– And this is a fairly profitable investment, given that the terminals can accept grain from our “wide” gauge and transfer it to the “narrow” gauge.

– In fact, those who have invested in logistics amid massive losses for farmers will even benefit in the short term. If 5-6 years before the full-scale invasion, the main profits were accumulated by agricultural producers, now they have moved to the logistics sector. However, I think the situation will turn around again next season. After all, we have reduced the area under wheat, and many are thinking about the feasibility of sowing corn. Accordingly, the volume of grain transportation will also decline. Therefore, companies that have focused on logistics during the full-scale war will not receive the profits they expect.

Judging by the news coming from European meteorological agencies, if the situation with the drought and subsequent crop loss is repeated, next year the EU will not just lift restrictions on imports of agricultural products from Ukraine, but will fight for our agricultural producers.

– We cannot ignore the issue of extending the grain corridor.

-I am cautiously optimistic about this issue. After all, all parties to the negotiations are interested in extending it, even Russia, which is trying to push certain decisions in its favor. Moreover, a large amount of grain has accumulated there: partly its own harvest and partly stolen Ukrainian grain. And the fact that Ukraine is limited in imports expands the geography of grain exports for Russia, particularly to African countries.

Turkey also has its own interests, and the UN is concerned with food security. So there are more stakeholders, and they have quite powerful positions. So I think that eventually the parties will come to an agreement. Another issue is the effectiveness of the inspection commissions due to the delay of inspections by the Russian side, which comes up with any excuse, from the lack of boats to conduct inspections to the need to celebrate Catholic, Orthodox, and Muslim holidays. Therefore, in the conditions of the “grain corridor” we will constantly face delays in the work of inspections. This is the reality we will have to live with for the time being.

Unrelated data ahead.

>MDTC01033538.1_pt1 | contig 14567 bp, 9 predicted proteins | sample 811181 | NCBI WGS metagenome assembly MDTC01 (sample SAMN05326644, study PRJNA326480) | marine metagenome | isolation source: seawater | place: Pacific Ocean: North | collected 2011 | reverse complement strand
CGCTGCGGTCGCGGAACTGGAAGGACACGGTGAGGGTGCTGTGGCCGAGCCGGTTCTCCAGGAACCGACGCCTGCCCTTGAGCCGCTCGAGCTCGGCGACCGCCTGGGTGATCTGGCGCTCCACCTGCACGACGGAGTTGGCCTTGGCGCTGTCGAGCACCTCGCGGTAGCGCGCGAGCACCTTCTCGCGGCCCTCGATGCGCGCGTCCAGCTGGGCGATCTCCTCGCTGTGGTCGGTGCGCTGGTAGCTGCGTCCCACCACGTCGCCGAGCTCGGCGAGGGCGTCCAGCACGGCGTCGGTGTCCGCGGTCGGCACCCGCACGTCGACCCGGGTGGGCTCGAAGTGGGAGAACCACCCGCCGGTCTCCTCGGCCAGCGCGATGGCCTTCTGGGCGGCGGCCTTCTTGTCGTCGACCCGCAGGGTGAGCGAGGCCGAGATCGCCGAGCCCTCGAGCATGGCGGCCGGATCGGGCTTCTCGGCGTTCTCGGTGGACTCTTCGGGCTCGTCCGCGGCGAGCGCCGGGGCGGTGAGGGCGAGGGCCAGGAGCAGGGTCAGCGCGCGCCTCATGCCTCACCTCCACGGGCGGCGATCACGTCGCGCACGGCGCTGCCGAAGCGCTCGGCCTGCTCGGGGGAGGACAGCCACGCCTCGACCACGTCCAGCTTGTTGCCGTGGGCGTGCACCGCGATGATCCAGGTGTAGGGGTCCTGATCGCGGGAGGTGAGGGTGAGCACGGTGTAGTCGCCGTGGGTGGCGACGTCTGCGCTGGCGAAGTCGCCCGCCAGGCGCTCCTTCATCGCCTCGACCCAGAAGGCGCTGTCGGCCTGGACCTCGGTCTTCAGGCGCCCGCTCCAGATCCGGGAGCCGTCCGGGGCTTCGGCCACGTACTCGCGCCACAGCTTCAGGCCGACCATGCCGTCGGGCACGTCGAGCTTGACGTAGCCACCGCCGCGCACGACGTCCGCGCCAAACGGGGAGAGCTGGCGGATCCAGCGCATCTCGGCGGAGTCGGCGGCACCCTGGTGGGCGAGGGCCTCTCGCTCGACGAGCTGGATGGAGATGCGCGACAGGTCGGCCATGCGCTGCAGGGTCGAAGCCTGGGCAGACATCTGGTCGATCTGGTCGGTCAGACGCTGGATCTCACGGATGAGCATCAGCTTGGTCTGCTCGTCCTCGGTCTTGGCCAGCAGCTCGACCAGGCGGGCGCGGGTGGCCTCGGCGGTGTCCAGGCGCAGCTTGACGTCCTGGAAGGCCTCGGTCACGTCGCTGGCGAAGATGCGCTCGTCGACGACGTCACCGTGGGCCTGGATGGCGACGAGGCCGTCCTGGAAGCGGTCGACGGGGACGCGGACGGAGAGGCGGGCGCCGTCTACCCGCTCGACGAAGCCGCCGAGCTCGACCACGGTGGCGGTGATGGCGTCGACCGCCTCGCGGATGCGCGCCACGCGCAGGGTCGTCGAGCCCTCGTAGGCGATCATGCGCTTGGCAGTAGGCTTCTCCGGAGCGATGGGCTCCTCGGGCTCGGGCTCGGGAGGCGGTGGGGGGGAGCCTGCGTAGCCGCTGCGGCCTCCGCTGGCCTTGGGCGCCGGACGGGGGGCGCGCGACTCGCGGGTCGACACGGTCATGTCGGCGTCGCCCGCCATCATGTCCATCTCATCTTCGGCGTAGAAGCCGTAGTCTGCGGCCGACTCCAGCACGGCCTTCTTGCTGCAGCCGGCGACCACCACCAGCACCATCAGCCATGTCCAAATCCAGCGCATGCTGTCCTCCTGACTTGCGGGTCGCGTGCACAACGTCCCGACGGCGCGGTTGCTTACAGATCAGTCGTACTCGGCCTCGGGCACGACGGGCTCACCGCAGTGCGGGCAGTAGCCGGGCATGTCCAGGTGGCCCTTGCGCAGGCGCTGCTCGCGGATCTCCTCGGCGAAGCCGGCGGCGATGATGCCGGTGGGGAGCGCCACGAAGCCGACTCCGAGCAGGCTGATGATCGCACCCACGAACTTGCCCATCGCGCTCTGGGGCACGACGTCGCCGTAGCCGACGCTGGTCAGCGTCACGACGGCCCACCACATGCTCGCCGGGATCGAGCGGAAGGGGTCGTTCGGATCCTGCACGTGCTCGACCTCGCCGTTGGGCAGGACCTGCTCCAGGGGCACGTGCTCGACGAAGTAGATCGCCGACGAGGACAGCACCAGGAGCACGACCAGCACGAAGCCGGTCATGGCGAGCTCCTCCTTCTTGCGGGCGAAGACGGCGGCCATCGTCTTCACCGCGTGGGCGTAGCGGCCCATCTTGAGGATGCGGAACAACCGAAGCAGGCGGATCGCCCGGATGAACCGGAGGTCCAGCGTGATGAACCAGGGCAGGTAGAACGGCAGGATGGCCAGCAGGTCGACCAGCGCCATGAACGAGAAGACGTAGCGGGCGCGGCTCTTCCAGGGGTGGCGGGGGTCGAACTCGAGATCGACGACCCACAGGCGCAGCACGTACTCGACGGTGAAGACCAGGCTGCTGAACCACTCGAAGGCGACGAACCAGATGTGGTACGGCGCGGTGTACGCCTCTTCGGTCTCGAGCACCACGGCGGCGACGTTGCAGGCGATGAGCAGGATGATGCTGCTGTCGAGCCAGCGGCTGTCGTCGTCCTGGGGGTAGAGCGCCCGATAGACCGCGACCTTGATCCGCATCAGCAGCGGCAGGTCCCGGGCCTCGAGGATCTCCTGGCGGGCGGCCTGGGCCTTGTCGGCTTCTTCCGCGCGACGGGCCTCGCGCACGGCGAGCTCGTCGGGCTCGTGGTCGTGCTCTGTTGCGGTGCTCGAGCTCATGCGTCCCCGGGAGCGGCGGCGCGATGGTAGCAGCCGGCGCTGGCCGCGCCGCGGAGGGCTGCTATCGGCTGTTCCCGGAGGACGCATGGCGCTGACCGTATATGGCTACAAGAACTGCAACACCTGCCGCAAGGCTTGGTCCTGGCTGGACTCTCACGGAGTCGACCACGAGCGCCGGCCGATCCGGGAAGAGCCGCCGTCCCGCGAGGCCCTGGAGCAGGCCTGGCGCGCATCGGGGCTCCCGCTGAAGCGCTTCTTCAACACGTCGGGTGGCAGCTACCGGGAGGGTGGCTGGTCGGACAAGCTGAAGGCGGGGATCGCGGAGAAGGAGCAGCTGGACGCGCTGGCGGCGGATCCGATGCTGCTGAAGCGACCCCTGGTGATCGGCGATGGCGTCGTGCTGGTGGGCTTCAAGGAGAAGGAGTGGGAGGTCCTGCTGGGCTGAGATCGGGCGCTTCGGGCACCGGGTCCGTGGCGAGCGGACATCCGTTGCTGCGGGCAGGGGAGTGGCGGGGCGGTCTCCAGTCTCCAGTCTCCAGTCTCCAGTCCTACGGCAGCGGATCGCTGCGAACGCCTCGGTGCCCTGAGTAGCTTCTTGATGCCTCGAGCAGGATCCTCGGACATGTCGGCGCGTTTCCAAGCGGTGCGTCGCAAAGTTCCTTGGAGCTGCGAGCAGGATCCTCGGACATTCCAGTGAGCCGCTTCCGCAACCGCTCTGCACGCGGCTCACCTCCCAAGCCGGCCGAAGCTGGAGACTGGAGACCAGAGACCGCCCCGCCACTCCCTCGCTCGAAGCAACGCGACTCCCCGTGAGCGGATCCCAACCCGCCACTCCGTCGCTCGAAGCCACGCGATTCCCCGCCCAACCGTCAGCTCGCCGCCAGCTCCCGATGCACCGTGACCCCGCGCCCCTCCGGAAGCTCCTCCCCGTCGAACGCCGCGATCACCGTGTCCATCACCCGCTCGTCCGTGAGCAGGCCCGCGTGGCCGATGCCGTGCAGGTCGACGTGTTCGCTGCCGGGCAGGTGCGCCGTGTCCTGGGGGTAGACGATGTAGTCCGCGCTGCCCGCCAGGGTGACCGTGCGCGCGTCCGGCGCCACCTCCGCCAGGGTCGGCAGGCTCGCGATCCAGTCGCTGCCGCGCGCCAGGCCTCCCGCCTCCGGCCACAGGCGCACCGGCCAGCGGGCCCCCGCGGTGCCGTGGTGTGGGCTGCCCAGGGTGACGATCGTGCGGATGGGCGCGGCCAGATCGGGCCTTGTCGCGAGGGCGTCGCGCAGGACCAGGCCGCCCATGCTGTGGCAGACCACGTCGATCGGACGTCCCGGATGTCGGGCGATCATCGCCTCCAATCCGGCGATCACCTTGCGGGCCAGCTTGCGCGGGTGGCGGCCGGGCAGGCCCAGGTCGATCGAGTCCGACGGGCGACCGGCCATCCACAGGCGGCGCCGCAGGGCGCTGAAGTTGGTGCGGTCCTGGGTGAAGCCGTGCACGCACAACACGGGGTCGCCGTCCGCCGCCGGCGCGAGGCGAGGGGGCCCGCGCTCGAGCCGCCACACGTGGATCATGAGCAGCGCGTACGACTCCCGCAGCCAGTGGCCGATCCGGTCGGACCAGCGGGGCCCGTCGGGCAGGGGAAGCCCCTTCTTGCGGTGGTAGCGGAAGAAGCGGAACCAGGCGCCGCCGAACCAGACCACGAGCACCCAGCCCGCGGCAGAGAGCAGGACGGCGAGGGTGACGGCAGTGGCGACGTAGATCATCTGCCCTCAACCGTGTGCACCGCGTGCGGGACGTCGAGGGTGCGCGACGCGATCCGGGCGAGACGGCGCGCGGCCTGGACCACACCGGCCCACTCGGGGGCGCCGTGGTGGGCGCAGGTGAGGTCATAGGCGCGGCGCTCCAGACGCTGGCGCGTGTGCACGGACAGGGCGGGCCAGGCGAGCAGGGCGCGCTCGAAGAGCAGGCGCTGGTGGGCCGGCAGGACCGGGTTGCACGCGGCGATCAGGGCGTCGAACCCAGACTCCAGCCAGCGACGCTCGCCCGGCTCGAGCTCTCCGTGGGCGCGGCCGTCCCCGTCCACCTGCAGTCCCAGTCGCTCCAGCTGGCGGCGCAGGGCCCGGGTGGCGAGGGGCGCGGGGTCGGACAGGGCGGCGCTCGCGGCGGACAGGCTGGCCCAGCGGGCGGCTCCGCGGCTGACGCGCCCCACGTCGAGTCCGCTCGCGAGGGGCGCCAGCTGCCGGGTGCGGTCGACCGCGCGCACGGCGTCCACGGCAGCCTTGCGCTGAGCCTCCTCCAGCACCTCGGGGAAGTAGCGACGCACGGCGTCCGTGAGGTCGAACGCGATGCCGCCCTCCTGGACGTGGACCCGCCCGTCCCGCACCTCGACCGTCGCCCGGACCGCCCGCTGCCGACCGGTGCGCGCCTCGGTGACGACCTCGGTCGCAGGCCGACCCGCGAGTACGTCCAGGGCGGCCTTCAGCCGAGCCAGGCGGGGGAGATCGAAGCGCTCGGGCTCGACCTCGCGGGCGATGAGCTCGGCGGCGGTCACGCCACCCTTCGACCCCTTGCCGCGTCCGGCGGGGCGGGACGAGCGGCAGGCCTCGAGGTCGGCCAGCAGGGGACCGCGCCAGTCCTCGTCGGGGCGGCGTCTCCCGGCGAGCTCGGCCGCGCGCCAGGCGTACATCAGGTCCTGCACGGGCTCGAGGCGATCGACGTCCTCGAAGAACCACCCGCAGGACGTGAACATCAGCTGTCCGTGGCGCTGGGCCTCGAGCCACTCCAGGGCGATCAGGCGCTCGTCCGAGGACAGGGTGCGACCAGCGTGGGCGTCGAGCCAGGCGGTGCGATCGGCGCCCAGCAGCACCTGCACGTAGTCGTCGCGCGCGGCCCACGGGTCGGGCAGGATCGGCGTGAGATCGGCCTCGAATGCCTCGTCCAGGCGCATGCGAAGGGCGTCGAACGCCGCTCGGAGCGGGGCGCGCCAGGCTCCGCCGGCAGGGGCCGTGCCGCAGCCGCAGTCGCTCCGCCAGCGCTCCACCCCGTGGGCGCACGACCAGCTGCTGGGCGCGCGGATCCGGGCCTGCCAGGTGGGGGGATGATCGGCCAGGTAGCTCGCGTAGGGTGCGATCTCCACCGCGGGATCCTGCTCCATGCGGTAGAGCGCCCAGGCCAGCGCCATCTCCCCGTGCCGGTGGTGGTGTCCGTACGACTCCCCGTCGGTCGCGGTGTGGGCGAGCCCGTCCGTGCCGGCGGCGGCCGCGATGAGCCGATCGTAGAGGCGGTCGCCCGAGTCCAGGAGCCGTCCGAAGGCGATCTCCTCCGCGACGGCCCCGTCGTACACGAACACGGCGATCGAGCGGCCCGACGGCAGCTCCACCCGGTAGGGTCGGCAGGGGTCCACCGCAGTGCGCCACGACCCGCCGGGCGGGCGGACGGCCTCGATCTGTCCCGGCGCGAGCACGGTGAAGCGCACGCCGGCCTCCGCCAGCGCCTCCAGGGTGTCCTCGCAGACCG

– Given the limited exports through the solidarity routes and the grain corridor, do we have an alternative other than the Danube ports?

– Only the Danube is stable and reliable. And the queues that are currently observed at the entrances to Reni and Izmail are direct evidence of this statement. However, 90% of agricultural products from the Danube ports go through Constanta. So, ultimately, everything is currently centered on Europe.

– Is there any potential to expand the capacity of these ports?

– At the moment, I think that the Danube ports are already operating at their capacity limit, as evidenced by the queue of ships in the Sulim Canal. Of course, to increase capacity, we need to dredge the river annually, which is usually done by the state.

Ships with a maximum load of 5,000 tons can pass through the Danube, which are shipped directly to trucks or railcars. And even if banks are placed there, they are no more than 5 thousand tons.